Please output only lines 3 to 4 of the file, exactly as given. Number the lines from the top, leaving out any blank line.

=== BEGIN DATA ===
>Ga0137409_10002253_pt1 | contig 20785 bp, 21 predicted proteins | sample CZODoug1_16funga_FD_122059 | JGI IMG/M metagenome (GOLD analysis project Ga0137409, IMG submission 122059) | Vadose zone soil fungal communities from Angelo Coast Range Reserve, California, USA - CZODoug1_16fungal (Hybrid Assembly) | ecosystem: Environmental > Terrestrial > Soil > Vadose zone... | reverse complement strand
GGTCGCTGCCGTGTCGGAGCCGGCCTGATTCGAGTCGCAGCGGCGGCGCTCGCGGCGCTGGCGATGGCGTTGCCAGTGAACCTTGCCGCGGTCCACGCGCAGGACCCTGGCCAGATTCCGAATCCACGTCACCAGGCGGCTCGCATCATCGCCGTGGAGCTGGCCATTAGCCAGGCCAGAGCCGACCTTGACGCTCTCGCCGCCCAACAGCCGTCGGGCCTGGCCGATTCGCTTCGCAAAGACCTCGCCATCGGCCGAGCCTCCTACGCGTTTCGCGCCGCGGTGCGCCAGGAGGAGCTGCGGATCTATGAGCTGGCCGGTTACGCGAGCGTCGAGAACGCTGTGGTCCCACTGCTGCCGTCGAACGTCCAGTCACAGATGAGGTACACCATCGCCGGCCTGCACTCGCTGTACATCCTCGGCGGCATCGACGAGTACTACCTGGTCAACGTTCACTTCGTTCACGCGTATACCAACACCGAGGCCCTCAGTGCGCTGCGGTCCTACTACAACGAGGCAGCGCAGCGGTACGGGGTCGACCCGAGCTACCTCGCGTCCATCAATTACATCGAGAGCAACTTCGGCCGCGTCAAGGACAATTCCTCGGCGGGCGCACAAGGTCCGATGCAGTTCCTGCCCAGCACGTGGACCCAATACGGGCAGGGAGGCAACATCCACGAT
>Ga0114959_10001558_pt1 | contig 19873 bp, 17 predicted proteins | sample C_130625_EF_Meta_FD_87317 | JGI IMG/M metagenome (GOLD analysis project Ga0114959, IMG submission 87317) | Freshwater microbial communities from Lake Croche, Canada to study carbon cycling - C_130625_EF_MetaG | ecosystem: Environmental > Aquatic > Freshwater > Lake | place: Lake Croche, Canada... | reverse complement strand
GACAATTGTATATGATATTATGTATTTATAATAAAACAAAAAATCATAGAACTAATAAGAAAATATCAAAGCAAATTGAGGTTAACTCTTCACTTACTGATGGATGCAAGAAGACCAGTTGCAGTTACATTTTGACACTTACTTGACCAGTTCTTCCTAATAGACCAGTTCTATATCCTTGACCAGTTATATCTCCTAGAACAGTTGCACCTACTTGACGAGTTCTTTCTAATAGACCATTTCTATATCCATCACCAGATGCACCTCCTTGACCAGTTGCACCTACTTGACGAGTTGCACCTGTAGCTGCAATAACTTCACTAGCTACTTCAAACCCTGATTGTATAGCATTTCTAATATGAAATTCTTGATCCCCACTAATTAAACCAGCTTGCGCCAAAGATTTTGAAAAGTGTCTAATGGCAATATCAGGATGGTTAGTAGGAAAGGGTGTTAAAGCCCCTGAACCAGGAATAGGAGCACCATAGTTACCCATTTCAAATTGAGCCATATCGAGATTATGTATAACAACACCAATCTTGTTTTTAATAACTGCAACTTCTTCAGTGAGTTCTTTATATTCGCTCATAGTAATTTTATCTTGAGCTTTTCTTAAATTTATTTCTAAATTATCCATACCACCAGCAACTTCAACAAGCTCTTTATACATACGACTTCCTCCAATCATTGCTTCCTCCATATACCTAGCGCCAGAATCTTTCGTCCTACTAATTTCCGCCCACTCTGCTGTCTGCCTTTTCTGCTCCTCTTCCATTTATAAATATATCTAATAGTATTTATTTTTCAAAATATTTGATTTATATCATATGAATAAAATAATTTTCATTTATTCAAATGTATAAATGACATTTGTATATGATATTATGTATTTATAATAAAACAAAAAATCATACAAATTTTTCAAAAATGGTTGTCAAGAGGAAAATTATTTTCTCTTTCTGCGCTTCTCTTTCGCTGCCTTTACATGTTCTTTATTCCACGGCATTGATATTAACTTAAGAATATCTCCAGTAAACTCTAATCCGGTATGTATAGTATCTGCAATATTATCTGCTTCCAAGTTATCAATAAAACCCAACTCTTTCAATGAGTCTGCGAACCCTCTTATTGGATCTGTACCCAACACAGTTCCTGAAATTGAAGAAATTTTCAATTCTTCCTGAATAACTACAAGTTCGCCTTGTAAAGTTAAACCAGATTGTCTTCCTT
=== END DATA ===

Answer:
>Ga0114959_10001558_pt1 | contig 19873 bp, 17 predicted proteins | sample C_130625_EF_Meta_FD_87317 | JGI IMG/M metagenome (GOLD analysis project Ga0114959, IMG submission 87317) | Freshwater microbial communities from Lake Croche, Canada to study carbon cycling - C_130625_EF_MetaG | ecosystem: Environmental > Aquatic > Freshwater > Lake | place: Lake Croche, Canada... | reverse complement strand
GACAATTGTATATGATATTATGTATTTATAATAAAACAAAAAATCATAGAACTAATAAGAAAATATCAAAGCAAATTGAGGTTAACTCTTCACTTACTGATGGATGCAAGAAGACCAGTTGCAGTTACATTTTGACACTTACTTGACCAGTTCTTCCTAATAGACCAGTTCTATATCCTTGACCAGTTATATCTCCTAGAACAGTTGCACCTACTTGACGAGTTCTTTCTAATAGACCATTTCTATATCCATCACCAGATGCACCTCCTTGACCAGTTGCACCTACTTGACGAGTTGCACCTGTAGCTGCAATAACTTCACTAGCTACTTCAAACCCTGATTGTATAGCATTTCTAATATGAAATTCTTGATCCCCACTAATTAAACCAGCTTGCGCCAAAGATTTTGAAAAGTGTCTAATGGCAATATCAGGATGGTTAGTAGGAAAGGGTGTTAAAGCCCCTGAACCAGGAATAGGAGCACCATAGTTACCCATTTCAAATTGAGCCATATCGAGATTATGTATAACAACACCAATCTTGTTTTTAATAACTGCAACTTCTTCAGTGAGTTCTTTATATTCGCTCATAGTAATTTTATCTTGAGCTTTTCTTAAATTTATTTCTAAATTATCCATACCACCAGCAACTTCAACAAGCTCTTTATACATACGACTTCCTCCAATCATTGCTTCCTCCATATACCTAGCGCCAGAATCTTTCGTCCTACTAATTTCCGCCCACTCTGCTGTCTGCCTTTTCTGCTCCTCTTCCATTTATAAATATATCTAATAGTATTTATTTTTCAAAATATTTGATTTATATCATATGAATAAAATAATTTTCATTTATTCAAATGTATAAATGACATTTGTATATGATATTATGTATTTATAATAAAACAAAAAATCATACAAATTTTTCAAAAATGGTTGTCAAGAGGAAAATTATTTTCTCTTTCTGCGCTTCTCTTTCGCTGCCTTTACATGTTCTTTATTCCACGGCATTGATATTAACTTAAGAATATCTCCAGTAAACTCTAATCCGGTATGTATAGTATCTGCAATATTATCTGCTTCCAAGTTATCAATAAAACCCAACTCTTTCAATGAGTCTGCGAACCCTCTTATTGGATCTGTACCCAACACAGTTCCTGAAATTGAAGAAATTTTCAATTCTTCCTGAATAACTACAAGTTCGCCTTGTAAAGTTAAACCAGATTGTCTTCCTT